By Brian Lowry, CNN
(CNN) — Like those people who put up decorations around Labor Day, TV and movies don’t always wait until October to begin dropping horror-themed projects to capitalize on Halloween. But the annual crush of such fare has an auspicious kickoff date with Friday the 13th falling this month, with the modern addition of Hallo-streams to help provoke Hallo-screams.
The last week brought a trio of new horror movies – the low-budget “When Evil Lurks,” and two more based on familiar titles in “The Exorcist: Believer” and “Pet Sematary: Bloodlines” – but that’s just an appetizer for what’s to come. Beyond dedicated channels like Shudder and theme months on various networks, movie channels like TCM and AMC have kicked into Halloween mode, so there’s no shortage of older offerings to go with the newly dead ones.
In terms of fresh arrivals, here’s a by-no-means-comprehensive breakdown of options – including movies, series and documentaries – scheduled to start haunting screens between now and that first knock from trick or treaters, in order of availability:
“The Fall of the House of Usher” (Netflix, October 12): Writer-producer-director Mike Flanagan (“Midnight Mass,” “The Haunting of Hill House”) is back with a new Netflix limited series, this time a macabre contemporary tale inspired by the works of Edgar Allan Poe.
“Goosebumps” (Disney+ and Hulu, October 13): A fresh take on R.L. Stine’s much-adapted book series of spooky stories for kids follows a group of teenagers as they investigate a death from the past, one that might have involved their parents.
“John Carpenter’s Suburban Screams” (Peacock, October 13): The horror director lends his name to an anthology docuseries that highlights creepy true stories, using a mix of documentary elements and extensive reenactments.
“You will never look at your neighbors the same way again,” Carpenter says in a voiceover introduction. Promise?
“The Bell Keeper” (Theaters and on demand, October 13): Stop if you’ve heard this one: A group of friends – who are dumb in the way people in these movies have to be – travel to a remote spot to shoot a documentary that seeks to debunk urban legends by ringing a bell that, the legend says, summons a psychotic killer (“The Expendables’” Randy Couture).
“The Devil on Trial” (Netflix, October 17): A Netflix documentary goes back to what became known as “The Devil made me do it” case, and a 1981 murder that saw the defendant claim he was possessed by the Devil when the killing happened. As a bonus, the story involves Ed and Lorraine Warren, the demon-hunting couple associated with the Amityville Horror and more recently “The Conjuring” series.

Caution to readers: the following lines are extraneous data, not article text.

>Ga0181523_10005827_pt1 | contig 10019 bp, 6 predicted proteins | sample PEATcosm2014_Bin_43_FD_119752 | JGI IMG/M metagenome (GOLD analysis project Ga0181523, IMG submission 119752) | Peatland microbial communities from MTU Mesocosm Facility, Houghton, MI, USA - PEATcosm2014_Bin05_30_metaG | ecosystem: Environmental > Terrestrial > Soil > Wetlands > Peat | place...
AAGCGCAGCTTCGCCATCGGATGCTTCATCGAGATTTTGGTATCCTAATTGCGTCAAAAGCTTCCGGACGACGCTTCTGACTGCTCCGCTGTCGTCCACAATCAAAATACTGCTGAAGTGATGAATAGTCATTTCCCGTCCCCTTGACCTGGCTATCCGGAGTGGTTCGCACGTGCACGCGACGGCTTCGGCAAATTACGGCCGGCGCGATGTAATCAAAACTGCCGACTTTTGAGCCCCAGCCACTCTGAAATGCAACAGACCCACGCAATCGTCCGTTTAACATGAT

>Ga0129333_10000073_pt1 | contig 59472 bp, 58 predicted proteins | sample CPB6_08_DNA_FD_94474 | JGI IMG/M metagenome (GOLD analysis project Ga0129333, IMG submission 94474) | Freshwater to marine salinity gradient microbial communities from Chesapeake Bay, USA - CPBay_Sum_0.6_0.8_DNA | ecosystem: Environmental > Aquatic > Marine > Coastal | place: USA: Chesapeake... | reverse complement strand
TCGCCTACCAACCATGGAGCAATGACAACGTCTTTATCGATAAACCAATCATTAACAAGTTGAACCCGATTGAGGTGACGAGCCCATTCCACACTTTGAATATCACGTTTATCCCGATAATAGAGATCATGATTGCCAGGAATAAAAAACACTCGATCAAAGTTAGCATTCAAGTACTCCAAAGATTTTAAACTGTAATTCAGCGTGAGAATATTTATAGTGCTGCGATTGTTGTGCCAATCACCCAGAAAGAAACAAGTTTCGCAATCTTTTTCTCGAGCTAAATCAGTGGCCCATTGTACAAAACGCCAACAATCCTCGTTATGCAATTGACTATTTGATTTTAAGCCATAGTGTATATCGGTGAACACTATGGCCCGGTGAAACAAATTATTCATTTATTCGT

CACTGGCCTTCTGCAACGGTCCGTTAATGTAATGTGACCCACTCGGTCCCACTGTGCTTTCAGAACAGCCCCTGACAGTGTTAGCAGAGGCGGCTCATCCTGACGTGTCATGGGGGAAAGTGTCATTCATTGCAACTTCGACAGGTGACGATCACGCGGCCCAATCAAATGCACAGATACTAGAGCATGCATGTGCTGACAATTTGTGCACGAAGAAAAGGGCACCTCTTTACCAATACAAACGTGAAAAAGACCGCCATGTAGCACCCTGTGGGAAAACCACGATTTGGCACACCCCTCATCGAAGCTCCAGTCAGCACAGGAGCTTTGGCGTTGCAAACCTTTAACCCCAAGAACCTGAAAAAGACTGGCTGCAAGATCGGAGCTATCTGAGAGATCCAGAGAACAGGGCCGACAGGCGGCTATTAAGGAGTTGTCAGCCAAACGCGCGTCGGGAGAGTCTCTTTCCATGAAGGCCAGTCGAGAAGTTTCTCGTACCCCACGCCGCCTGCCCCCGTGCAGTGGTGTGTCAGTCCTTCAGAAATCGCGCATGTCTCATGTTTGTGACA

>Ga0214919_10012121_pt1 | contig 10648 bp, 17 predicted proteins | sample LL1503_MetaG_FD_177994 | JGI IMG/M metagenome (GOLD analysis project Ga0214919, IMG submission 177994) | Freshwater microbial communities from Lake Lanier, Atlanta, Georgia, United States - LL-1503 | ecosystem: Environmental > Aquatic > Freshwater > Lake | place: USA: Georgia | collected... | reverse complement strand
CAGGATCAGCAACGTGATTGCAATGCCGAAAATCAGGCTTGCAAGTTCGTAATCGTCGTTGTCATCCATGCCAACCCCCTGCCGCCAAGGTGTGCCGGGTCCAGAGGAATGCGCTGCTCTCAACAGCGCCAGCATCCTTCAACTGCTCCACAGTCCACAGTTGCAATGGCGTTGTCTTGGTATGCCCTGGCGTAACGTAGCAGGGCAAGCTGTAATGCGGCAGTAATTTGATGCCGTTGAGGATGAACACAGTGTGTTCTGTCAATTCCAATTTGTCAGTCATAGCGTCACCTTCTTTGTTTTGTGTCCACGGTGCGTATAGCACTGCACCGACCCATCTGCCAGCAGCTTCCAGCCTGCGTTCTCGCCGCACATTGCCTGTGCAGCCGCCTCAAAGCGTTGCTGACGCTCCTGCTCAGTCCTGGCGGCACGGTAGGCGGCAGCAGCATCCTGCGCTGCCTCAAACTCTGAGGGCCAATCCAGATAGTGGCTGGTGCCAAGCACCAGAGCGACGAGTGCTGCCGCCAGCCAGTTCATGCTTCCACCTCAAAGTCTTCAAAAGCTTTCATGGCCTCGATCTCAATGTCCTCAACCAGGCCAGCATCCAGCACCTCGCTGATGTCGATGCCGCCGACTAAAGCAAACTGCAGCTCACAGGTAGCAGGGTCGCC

“Living for the Dead” (Hulu, October 18): The ghost-hunter reality-show format gets a new wrinkle in this series produced by the creators of “Queer Eye” and Kristen Stewart, which features a quintet of queer ghost hunters traveling around the US, starting with an “investiGAYtion” (honest, it’s in the press release) of a haunted clown motel.
“Fear the Walking Dead” (AMC, October 22): There’s nothing harder to kill than a TV show with “The Walking Dead” in the title, but after eight seasons, the show’s first spinoff kicks off its final six-episode run a week after “The Walking Dead: Daryl Dixon” concludes.
“American Horror Stories” (Hulu, October 26): Producer Ryan Murphy is back with the latest “Huluween” edition of his horror anthology series, while the flagship 12th edition of “American Horror Story,” “Delicate,” continues on FX.
“Five Nights at Freddy’s” (theaters and Peacock, October 27): Josh Hutcherson stars as a security guard working the late shift at Freddy Fazbear’s Pizzeria in this movie adaptation of the videogame, which becomes the latest horror flick to simultaneously hit theaters and streaming.
“The Enfield Poltergeist” (Apple TV+, October 27): Like “The Devil on Trial,” this Apple docuseries is a hybrid, using actual audiotapes and interviews – lip-synced by actors – along with reenactments and old clips to tell the story of a famous poltergeist case that unfolded in England in the late 1970s.
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